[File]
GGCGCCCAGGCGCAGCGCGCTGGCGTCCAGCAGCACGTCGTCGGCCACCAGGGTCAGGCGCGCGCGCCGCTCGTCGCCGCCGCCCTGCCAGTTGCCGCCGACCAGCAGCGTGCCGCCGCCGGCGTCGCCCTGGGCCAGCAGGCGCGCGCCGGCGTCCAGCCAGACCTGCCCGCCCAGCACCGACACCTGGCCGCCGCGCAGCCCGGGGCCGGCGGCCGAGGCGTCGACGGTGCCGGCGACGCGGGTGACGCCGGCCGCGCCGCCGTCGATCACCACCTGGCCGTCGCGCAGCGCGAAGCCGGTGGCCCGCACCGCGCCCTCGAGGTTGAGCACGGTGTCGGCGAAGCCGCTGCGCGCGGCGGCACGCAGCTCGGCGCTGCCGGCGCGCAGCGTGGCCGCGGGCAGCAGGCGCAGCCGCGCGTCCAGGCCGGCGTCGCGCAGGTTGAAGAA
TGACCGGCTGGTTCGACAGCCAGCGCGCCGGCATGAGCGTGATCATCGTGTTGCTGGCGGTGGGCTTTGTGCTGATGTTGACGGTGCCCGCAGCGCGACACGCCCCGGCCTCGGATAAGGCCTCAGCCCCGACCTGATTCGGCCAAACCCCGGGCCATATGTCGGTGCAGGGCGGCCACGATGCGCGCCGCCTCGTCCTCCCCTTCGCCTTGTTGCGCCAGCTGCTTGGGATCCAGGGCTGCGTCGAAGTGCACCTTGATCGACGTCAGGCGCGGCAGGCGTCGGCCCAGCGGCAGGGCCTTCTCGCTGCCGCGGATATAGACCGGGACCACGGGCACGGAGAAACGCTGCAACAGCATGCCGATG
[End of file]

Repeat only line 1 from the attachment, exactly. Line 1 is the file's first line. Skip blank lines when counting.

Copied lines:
GGCGCCCAGGCGCAGCGCGCTGGCGTCCAGCAGCACGTCGTCGGCCACCAGGGTCAGGCGCGCGCGCCGCTCGTCGCCGCCGCCCTGCCAGTTGCCGCCGACCAGCAGCGTGCCGCCGCCGGCGTCGCCCTGGGCCAGCAGGCGCGCGCCGGCGTCCAGCCAGACCTGCCCGCCCAGCACCGACACCTGGCCGCCGCGCAGCCCGGGGCCGGCGGCCGAGGCGTCGACGGTGCCGGCGACGCGGGTGACGCCGGCCGCGCCGCCGTCGATCACCACCTGGCCGTCGCGCAGCGCGAAGCCGGTGGCCCGCACCGCGCCCTCGAGGTTGAGCACGGTGTCGGCGAAGCCGCTGCGCGCGGCGGCACGCAGCTCGGCGCTGCCGGCGCGCAGCGTGGCCGCGGGCAGCAGGCGCAGCCGCGCGTCCAGGCCGGCGTCGCGCAGGTTGAAGAA